After losing his mother (Tevy Poe) to a tragic accident, Dylan (Ezra Dewey), a 12-year-old mute boy, moves into a new apartment with his father, Michael (Rob Brownstein). He's left home alone at night while his father works as a disc jockey. When he stumbles upon an old, dusty Book of Shadows that he finds hidden in a closet, Dylan unleashes an evil, wish-granting spirit known as a djinn. To get his wish of finding his voice granted, he has until midnight to survive from the djinn which takes on many different forms.
The Djinn doesn't chart any new territory and stretches its premise quite thin, but it's not dull or inane like the recent horror films Separation and The Unholy. The screenplay by co-writer/directors David Charbonier and Justin Powell keep the film pretty lean as they begin it after Dylan's mother died from an accident which Dylan blames himself for. Once he finds the Book of Shadows and summons the djinn, it's easy to see where the film is headed and that the djinn's offer to grant Dylan his wish is a Faustian bargain. The backstory of Dylan and his relationship with his mother is more interesting than anything on screen. There are not enough scenes between him and his mother and him and his father to make the emotional, dramatic elements work. Come Play was much more effective at being a poignant, grounded horror film. The Djinn neglects to explore the relationships between its characters more profoundly and seems to be in too much of a hurry to get to the horror elements, so the filmmakers don't trust the audience's patience enough. The Djinn tries, but fails to be a scary and moving psychological horror film.
As Goddard once observed, it's not important where a film takes its ideas from, but where it takes ideas to. Unfortunately, Charbonier and Powell don't take the ideas in The Djinn far enough or take enough risks except for the brief, dark twist in the third act which won't be spoiled here. The second act feels somewhat repetitive as Dylan and the djinn essentially play cat-and-mouse with a few creepy, but not very scary scenes. Also, the way that exposition is incorporated into the film feels rather lazy without much room for interpretation as you learn precisely what the Djinn's rules and rituals are in the Book of Shadows. Perhaps The Djinn would work better as a video game.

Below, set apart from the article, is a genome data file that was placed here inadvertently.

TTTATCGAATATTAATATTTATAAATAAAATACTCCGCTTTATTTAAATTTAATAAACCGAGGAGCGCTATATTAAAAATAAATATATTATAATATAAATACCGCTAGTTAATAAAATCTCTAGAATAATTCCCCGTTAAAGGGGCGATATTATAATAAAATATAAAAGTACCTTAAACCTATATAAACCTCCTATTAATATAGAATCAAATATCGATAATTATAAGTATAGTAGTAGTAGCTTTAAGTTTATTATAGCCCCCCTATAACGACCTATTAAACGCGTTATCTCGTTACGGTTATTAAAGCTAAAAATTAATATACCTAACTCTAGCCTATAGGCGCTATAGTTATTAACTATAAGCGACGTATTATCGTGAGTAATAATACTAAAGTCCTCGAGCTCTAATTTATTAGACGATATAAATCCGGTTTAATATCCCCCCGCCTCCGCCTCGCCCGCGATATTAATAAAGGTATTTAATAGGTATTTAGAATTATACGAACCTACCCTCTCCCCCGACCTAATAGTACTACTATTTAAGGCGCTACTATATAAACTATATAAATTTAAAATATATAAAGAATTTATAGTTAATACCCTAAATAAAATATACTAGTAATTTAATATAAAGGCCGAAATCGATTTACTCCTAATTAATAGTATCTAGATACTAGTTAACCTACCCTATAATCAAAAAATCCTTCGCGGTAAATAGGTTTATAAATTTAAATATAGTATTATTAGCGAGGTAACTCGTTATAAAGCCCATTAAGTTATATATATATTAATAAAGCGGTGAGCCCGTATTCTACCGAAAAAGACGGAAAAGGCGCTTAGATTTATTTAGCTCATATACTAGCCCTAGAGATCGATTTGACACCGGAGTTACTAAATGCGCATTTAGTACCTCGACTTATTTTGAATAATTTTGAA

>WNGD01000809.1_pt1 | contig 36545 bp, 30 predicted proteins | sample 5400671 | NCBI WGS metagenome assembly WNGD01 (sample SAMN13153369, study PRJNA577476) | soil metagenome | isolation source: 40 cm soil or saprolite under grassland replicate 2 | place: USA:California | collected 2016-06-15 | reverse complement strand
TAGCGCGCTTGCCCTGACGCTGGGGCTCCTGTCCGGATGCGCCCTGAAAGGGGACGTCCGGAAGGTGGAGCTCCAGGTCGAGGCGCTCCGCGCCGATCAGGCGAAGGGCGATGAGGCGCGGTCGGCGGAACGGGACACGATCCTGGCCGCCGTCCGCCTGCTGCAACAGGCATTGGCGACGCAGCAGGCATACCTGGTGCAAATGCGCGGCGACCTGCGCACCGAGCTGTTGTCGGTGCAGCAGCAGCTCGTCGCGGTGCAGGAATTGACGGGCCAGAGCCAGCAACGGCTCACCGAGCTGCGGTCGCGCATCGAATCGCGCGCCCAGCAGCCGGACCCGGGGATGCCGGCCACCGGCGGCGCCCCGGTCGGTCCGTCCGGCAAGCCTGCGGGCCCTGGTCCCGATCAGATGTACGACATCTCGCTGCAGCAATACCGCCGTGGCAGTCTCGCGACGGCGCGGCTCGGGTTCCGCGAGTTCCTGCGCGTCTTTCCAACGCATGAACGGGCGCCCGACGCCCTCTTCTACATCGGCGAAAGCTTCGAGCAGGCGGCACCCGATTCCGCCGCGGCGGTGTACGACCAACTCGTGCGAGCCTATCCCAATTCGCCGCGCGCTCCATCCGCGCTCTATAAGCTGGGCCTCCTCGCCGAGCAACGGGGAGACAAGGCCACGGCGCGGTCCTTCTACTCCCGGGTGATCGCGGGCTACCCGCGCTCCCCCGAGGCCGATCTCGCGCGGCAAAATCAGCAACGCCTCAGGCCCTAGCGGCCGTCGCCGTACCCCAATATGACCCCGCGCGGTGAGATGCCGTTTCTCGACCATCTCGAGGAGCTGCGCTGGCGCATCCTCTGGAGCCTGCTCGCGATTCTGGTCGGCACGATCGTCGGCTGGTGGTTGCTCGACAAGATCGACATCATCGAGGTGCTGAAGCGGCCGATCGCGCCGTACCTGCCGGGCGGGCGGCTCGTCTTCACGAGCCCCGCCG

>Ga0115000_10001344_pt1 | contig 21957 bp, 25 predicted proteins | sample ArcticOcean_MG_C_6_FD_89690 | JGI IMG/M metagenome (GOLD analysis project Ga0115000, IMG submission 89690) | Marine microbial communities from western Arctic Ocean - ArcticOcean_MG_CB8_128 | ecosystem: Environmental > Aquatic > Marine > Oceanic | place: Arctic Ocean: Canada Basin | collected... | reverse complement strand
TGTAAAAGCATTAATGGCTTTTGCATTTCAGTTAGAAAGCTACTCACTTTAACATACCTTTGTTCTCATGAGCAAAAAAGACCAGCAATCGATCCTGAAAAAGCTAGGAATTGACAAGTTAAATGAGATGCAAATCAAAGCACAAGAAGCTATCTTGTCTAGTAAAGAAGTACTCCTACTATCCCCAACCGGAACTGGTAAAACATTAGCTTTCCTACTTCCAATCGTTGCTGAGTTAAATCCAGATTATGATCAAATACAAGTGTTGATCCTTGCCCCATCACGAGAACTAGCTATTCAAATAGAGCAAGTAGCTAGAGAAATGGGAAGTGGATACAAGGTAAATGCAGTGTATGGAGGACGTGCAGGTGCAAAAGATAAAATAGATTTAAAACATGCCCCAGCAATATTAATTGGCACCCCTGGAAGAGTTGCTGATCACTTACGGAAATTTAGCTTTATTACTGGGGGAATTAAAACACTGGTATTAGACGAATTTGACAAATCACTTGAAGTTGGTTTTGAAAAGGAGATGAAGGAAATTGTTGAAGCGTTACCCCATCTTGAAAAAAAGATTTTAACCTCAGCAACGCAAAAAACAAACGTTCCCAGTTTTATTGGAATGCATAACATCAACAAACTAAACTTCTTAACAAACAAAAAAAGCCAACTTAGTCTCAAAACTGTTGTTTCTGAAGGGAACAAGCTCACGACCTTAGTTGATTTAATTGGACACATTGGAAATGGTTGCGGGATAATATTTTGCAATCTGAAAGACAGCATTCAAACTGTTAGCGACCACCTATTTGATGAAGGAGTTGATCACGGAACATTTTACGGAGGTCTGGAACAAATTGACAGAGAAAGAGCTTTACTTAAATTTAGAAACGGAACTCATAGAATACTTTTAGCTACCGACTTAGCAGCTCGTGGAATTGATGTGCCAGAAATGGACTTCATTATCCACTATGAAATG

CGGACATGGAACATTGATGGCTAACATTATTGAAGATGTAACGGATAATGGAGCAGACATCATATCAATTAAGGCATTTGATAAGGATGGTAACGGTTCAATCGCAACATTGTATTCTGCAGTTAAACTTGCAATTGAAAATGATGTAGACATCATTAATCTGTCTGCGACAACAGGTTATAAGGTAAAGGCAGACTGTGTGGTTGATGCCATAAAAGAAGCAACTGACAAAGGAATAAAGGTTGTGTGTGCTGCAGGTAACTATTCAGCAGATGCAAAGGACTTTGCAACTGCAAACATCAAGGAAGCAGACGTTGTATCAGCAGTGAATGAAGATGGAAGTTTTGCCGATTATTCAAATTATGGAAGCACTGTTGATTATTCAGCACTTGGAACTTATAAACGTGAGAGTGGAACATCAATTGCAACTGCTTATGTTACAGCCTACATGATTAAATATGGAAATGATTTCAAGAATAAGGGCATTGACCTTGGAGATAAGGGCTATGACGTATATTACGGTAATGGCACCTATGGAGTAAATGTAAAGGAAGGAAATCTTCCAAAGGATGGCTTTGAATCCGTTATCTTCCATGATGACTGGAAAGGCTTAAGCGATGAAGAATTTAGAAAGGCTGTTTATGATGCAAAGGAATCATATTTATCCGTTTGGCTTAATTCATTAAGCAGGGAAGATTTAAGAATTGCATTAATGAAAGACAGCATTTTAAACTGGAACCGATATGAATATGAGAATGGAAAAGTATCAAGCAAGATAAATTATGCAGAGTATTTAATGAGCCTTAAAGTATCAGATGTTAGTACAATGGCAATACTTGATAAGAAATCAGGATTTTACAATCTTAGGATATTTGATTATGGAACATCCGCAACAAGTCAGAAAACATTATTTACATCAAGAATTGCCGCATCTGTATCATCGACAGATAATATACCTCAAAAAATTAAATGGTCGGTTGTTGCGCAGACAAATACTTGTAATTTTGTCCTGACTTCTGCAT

On a positive note, the production values are decent with great use of lighting, camera angles and set design that provide the film with some atmosphere that adds a little creepiness. The sound design is also worth noting along with the musical score, although at times it's a little intrusive. What keeps The Djinn from being a completely forgettable horror film, though, is its breakthrough performance by Ezra Dewey who's just as radiant as Haley Joel Osment was in The Sixth Sense and, more recently, Azhy Robertson in Come Play. He helps to raise the film just above mediocrity to make it a mildly engaging experience.
The Perfect Candidate
Dr. Maryam Alsafan (Mila Al Zahrani) works as a doctor at a clinic in a small Saudi Arabian town. She's invited to a medical conference in the big city of Riyadh in hopes of getting a better job at a hospital there, but she gets turned away at the airport because her travel permit expired. To try to secure a temporary travel permit, she goes to the office of her cousin who has political connections. He's only speaking to candidates who applied to run for office at the municipal council, so, on a whim, she decides to sign up before learning that he can't even help her get the temporary permit after all. She now becomes the first woman to campaign for a position in politics. Her older sister, Selma (Dae Al Hilali), an event planner, helps her while their father, Abdulaziz (Khalid Abdulraheem), a traveling musician, tours with his band and follows Maryam on social media.
The screenplay by writer/director Haifaa Al-Mansour and co-writer Brad Niemann recognizes that Maryan is, first and foremost, a human being who strives for democracy in a country that ostracises and dehumanizes women. She just wants to speak her mind and to be treated equally and fairly. Even at her job at the town clinic, she faces struggles with misogyny from her superiors as well as from patients. Surprisingly, some of her female co-workers admit that they won't vote for her. Despite her struggles, though, she remains strong and perseveres. The main issue that she talks about in her campaign is the poorly paved road to the clinic which she hopes to repave if she were to be elected. She repeats that promise over and over. The true test of her courage is when she gives a very powerful, honest speech to those who oppose her. The way she talks to them shows that she's not only bright, but also emotionally immature, much more than the older people who she's running against. She knows how to stand up for herself and what she believes in.